Philadelphia singers meet the challenge of performing forgotten 'Requiem'

The Philadelphia Singers are performing the piece filled with wide-ranging scriptural references in a double choral format.
The Philadelphia Singers are performing the piece filled with wide-ranging scriptural references in a double choral format. (JACQUES-JEAN TIZIOU / www.jjtiziou.net)
Posted: January 15, 2014

Resurrecting a possible masterpiece shouldn't come with all the difficulties of Randall Thompson's Requiem. Indeed, the tenacity required for the Philadelphia Singers to bring the piece out of obscurity through concerts and recordings tells much about why the piece needs rescuing.

The hour-long, 245-page Requiem - to be performed Sunday at the Church of the Holy Trinity - seemingly arises from a parallel universe. America's best-known midcentury choral composer used many familiar elements in his 1958 Requiem. But he assembled them, creativity in full flight, with an impractical density running counter to his usual sense of populist responsibility.

"All of it depends on quicksilver fine-tuning from moment to moment," said Philadelphia Singers music director David Hayes. "Unless you're intensely focused . . . you can find yourself at sea."

That, plus the expense of printing and renting the thick scores, partly explains why the piece fell off the map, said Hayes, whose performance two years ago in Philadelphia was only the sixth complete one, the last having been 30 years prior. So far does the piece stray from the typical requiem that even the most sophisticated observers are apt to come away from it wondering, "What, exactly, is it?"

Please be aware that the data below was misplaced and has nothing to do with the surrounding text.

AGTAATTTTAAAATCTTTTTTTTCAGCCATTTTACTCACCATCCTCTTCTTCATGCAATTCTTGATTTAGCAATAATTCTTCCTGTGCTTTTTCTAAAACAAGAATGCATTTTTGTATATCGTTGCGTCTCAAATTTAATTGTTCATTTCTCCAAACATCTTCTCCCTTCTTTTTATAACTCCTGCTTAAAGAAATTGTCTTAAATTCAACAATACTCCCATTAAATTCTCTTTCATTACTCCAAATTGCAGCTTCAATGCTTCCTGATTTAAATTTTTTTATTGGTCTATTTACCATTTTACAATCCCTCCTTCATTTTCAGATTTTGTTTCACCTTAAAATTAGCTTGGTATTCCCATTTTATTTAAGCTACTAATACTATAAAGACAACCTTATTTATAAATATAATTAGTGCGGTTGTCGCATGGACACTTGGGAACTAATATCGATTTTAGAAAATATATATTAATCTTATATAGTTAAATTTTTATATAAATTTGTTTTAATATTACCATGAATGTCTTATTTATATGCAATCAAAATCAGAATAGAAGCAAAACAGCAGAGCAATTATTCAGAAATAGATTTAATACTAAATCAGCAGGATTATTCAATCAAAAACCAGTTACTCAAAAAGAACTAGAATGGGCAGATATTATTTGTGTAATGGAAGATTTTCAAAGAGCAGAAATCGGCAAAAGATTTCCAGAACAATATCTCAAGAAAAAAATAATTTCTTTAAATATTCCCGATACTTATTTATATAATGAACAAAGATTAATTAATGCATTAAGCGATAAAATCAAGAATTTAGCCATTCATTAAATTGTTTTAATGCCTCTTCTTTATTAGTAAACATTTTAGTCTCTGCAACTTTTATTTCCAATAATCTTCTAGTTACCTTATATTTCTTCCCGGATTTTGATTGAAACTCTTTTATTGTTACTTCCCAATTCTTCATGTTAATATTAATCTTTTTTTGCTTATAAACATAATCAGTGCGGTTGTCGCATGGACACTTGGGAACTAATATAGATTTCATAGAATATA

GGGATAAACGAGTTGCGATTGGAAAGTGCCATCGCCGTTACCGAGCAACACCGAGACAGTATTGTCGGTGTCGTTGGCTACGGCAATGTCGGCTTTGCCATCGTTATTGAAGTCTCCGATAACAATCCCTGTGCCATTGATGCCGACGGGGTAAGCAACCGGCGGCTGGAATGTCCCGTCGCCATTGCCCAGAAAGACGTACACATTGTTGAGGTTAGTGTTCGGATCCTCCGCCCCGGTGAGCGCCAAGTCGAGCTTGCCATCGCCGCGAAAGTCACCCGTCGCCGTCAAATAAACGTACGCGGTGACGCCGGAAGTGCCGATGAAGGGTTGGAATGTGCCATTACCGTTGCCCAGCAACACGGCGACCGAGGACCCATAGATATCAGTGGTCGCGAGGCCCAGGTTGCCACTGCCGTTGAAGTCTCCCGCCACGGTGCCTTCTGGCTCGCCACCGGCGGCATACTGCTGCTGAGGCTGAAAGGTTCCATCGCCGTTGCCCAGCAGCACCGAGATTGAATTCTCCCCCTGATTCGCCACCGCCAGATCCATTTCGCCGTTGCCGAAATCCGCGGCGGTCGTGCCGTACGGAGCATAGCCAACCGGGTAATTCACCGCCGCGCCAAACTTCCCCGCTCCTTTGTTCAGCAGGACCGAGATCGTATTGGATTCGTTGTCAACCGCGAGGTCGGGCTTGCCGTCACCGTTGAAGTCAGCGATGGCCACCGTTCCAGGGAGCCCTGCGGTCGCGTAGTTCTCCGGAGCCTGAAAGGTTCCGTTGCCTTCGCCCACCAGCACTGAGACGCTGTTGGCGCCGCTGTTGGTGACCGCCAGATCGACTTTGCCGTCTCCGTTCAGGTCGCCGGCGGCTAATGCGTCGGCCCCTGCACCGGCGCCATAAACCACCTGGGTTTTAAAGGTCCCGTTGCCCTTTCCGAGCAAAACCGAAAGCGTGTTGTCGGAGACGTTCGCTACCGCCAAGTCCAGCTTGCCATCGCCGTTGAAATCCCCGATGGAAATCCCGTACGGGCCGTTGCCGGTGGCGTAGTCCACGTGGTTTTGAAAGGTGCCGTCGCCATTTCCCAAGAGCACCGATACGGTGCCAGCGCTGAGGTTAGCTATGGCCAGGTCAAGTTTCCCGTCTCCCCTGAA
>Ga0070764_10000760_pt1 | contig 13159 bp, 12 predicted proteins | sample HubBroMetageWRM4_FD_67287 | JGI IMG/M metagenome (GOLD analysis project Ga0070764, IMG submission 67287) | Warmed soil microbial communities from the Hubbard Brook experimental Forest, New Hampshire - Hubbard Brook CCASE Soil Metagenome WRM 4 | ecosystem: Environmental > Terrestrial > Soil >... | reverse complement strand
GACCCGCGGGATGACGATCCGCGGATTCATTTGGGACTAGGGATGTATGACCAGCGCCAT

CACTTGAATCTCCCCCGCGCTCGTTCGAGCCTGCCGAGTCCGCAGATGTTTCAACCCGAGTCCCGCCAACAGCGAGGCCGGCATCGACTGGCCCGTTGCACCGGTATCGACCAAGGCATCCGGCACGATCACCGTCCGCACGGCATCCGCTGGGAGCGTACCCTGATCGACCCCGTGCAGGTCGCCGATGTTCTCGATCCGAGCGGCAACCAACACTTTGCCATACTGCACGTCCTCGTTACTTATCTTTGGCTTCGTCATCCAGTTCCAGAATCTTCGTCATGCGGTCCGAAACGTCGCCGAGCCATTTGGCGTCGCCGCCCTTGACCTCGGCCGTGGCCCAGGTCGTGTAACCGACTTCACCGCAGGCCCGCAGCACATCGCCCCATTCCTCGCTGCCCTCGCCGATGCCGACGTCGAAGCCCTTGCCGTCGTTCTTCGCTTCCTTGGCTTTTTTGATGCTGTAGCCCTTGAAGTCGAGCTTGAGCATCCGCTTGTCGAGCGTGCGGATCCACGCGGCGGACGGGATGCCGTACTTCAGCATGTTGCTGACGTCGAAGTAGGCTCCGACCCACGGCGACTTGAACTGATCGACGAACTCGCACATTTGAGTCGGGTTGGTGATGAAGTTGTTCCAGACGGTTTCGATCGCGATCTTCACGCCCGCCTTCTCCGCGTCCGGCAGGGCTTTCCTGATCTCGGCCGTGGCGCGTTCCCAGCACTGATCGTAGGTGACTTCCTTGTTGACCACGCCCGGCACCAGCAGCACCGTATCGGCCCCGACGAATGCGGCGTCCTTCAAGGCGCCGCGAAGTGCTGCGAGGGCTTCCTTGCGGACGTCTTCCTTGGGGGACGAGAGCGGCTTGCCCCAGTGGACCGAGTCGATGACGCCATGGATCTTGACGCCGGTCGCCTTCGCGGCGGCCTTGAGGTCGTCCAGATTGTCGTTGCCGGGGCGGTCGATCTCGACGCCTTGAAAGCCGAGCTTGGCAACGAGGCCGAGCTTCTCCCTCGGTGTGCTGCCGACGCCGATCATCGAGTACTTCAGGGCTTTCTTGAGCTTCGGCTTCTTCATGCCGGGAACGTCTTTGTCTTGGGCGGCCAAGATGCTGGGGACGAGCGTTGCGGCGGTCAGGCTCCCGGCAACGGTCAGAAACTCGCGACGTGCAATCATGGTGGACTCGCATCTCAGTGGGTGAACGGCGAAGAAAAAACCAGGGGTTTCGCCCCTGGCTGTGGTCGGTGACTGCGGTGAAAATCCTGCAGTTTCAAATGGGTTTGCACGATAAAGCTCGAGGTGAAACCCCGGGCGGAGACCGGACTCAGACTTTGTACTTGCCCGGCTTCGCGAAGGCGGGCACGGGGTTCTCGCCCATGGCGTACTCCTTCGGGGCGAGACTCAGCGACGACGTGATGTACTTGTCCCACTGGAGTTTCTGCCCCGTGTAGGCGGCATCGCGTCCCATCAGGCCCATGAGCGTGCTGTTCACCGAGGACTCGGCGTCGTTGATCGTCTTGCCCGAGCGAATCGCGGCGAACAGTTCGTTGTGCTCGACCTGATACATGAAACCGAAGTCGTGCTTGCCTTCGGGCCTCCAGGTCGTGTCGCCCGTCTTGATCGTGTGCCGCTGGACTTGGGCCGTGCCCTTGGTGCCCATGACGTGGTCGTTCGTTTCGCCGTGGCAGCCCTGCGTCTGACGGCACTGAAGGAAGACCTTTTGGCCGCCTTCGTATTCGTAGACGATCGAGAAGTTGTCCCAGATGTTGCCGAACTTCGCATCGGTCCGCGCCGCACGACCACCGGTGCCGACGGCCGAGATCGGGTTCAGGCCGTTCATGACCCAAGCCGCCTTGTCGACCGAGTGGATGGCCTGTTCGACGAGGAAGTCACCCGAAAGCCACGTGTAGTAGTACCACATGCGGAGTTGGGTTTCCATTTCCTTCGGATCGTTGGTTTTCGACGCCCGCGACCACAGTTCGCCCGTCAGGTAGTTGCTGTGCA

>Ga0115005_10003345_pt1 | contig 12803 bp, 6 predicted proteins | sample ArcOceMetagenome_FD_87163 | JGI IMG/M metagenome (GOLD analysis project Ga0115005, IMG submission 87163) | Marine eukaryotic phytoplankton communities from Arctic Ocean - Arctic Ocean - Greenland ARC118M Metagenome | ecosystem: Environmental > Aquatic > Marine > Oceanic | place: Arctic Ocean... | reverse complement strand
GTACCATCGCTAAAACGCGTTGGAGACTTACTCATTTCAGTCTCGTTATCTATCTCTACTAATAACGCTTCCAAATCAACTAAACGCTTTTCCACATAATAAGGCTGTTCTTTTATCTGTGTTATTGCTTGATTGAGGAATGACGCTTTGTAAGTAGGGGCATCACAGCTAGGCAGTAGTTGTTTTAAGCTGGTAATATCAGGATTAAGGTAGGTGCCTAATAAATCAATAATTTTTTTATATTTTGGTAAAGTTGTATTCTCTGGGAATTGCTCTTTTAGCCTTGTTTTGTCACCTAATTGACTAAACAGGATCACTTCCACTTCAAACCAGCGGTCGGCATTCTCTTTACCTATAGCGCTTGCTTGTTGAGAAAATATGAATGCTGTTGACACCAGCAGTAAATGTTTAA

In place of the usual liturgical text, the composer assembled more than 50 Scripture quotations in a double choral format: One side represents the aggrieved living, the other the departed souls in paradise. Spirited interaction - what Hayes describes as "choirs interacting in completely different spheres" - unfolds without the benefit of instrumental accompaniment.

The first full performance at Harvard University had such badly sagging pitch that one critic compared the effect to "the weird impression of a record being played one speed too slowly."

What prompted the composer to depart so dramatically from the college choir pieces he typically wrote? Perhaps his head was 400 years in the past.

"One thing in the back of his mind was the Renaissance-era madrigal cycles," said Zachary Vreeman, director of choral activities at Casper (Wyo.) College, whose dissertation was on the Thompson Requiem, "though I've never come across something so heavily dramatized in a choral work."

At times, the choruses seem to be shouting at each other.

No doubt, the composer was wrestling with mortality issues as never before. The Requiem was begun in 1954 - the year one of Thompson's closest colleagues, conductor Stephen Tuttle, dropped dead. Though biographical sources say Tuttle died at home, he, in fact, expired in Thompson's driveway in Cambridge, said Carl Schmidt, a Thompson student and family friend, now a music history professor at Towson University.

The same year, Thompson got to know promising young choral conductor Frederick S. Pratt II, who was told he had months to live and longed to give something back to the art form he loved. Ideas they had discussed were going into his forthcoming piece, Thompson assured him - in a letter that arrived the day after Pratt died.